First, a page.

The Democratic primary election for mayor of Philadelphia ended 5 1/2 months ago, but the political fallout still reverberates in City Hall and may affect - among other things - how City Council governs itself for the next four years.
Councilman Curtis Jones Jr., seeking a third term, is unopposed on Tuesday's ballot.
But Jones, the Democratic majority leader since 2012, faces a serious challenge in retaining that coveted Council post.
Jones had an interest in Council President Darrell L. Clarke's job last year as Clarke took his time pondering a run for mayor.
But Clarke ruled that out in January.
Jones said Clarke's decision ended his aspirations for the Council presidency. But, he added, rumormongers in Council spread a very different story - that Jones thought endorsing a winner in the Democratic mayoral primary would help him unseat Clarke.
Clarke backed former Councilman Jim Kenney, who on Tuesday is likely to be elected the next mayor. Jones endorsed state Sen. Anthony H. Williams - the erstwhile front-runner who finished a distant second to Kenney in the six-candidate primary.
"Personally, I would never run against [Clarke] and had no notion to run against him, but felt if there was a void by him leaving, that I was prepared to assume that spot," Jones said. "Those who wanted to drive a wedge between me and him took that and ran with it, to go further, to say I was running against him."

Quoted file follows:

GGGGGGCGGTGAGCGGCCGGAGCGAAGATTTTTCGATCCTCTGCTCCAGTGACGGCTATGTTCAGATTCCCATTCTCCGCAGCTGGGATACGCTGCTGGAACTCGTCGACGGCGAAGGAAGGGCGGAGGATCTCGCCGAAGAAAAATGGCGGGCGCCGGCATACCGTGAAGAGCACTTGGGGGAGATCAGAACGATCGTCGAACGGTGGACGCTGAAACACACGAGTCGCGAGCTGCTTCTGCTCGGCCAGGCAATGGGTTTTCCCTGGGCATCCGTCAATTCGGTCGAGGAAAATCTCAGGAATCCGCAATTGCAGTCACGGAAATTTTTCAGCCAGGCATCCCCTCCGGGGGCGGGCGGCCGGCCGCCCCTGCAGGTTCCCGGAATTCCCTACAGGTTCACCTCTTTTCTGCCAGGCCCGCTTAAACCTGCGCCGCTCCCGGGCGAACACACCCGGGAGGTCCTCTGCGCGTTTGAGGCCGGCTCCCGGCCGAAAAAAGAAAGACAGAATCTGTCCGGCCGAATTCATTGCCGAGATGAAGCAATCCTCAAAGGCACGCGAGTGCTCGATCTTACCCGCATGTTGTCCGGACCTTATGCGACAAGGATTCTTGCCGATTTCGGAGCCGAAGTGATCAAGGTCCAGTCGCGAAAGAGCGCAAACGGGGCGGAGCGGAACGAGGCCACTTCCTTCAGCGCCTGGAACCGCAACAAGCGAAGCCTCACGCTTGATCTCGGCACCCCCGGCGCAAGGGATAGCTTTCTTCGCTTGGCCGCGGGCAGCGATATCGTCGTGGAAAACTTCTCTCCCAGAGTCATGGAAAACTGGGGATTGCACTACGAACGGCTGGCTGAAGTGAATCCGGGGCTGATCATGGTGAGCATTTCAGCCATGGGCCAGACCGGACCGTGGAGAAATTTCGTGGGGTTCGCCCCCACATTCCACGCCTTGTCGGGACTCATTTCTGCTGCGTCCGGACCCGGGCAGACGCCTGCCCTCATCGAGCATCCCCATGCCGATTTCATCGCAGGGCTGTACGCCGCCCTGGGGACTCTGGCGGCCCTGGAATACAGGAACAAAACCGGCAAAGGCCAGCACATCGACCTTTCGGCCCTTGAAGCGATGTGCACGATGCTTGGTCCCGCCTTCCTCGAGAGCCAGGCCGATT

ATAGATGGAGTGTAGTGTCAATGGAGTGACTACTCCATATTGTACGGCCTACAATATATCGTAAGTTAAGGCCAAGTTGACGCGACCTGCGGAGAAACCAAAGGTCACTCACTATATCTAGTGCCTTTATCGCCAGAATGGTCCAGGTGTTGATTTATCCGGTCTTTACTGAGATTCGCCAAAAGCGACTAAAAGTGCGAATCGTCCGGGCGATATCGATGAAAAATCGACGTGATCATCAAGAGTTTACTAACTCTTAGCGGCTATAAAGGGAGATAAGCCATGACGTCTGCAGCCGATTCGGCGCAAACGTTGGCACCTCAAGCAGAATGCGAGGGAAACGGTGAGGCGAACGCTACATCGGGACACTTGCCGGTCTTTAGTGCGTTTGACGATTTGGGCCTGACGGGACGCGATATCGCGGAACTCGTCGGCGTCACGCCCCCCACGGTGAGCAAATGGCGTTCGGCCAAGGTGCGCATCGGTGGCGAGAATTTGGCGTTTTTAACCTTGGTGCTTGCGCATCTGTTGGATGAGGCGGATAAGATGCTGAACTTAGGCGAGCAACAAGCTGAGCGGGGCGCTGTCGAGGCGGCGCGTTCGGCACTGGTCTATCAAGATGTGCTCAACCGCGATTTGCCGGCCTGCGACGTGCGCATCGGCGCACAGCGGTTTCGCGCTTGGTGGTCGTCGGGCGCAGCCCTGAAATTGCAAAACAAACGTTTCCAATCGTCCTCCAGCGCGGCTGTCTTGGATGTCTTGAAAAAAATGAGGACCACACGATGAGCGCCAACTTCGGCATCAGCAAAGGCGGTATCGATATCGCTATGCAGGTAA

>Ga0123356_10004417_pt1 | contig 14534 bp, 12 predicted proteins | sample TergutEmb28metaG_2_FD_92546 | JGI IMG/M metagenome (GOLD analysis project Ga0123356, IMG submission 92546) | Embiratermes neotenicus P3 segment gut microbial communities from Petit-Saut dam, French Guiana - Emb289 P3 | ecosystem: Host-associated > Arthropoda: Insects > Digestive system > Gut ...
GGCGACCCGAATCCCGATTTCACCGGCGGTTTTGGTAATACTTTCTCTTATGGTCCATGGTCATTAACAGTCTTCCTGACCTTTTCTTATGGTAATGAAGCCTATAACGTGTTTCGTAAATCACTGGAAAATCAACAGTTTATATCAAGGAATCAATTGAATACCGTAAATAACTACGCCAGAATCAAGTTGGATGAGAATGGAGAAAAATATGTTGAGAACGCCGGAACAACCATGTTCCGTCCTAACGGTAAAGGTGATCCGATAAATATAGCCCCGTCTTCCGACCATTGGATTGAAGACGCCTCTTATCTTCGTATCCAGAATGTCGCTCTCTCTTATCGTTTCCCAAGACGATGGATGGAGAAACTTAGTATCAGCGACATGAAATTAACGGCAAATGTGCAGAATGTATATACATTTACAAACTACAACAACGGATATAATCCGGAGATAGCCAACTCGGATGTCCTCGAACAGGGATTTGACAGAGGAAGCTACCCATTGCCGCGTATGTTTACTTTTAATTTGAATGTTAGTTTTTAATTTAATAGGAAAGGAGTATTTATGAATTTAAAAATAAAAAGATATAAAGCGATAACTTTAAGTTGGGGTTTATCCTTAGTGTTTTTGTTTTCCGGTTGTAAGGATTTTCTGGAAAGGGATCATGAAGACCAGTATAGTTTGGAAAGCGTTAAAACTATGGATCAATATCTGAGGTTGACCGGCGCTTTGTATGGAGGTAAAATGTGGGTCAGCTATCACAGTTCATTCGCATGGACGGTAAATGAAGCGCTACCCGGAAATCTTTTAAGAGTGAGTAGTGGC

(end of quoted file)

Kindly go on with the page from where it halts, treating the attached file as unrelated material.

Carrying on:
Did the wedge work?
"Absolutely," Jones said of his relationship with Clarke now. "He has to look at me differently because of the rumor that was falsely spread."
Enter Councilman Bobby Henon, a former political director for Local 98 of the International Brotherhood of Electrical Workers, a union with strong political ties to both Clarke and Kenney.
Henon has his eye on the majority leader post.
Can we raise the stakes?
I asked Henon last week about another City Hall rumor: that this could be Clarke's last term.
Henon, who is unopposed on Tuesday's ballot as he seeks a second term, proceeded with caution.
"Speculation that far out is extremely premature," he said. "I am very happy and proud of my first term and look forward to my second term with the ambitions I have as majority leader."
Let's stop for a second to note that the councilmen mentioned so far - Clarke, Jones, Henon - are assured reelection Tuesday because nobody challenged them. No wonder they have time to calculate and plot.
And let's be clear about something everyone on Council should already understand: Nobody knows Clarke's mind about anything until he decides to share his thoughts.
Clarke declined to speculate about the majority leader's job last week, saying the selection for Council's top posts "is not a very public process."
And Clarke said he has made no decision and has had no discussions about whether this will be his last term in office.
A competitive race for majority leader may have sparked that rumor, because the winner could be seen as an heir apparent for the Council presidency.
Not so fast, cautioned Clarke. He cited a history that does not support that notion.
"I don't think any majority leader is the odds-on favorite of becoming the next Council president," Clarke said.
Jones says he still has the best shot at the majority leader post, which pays $138,613 a year. That's $9,240 above the Council base salary of $129,373.
Fourteen of Council's 17 seats are likely to be won Tuesday by Democrats, making eight the number of votes needed to win the majority leader job.
"I believe at this point in time I have the most votes for majority leader," Jones said, declining to say just how many votes he believes he has.
What does Clarke The Unknowable say about the race for majority leader? He had a smile on his face when I tried one last time to get him to speculate.
"I don't think anyone has eight votes at this point," he said. "I've got a feeling I know where the buck is going to stop."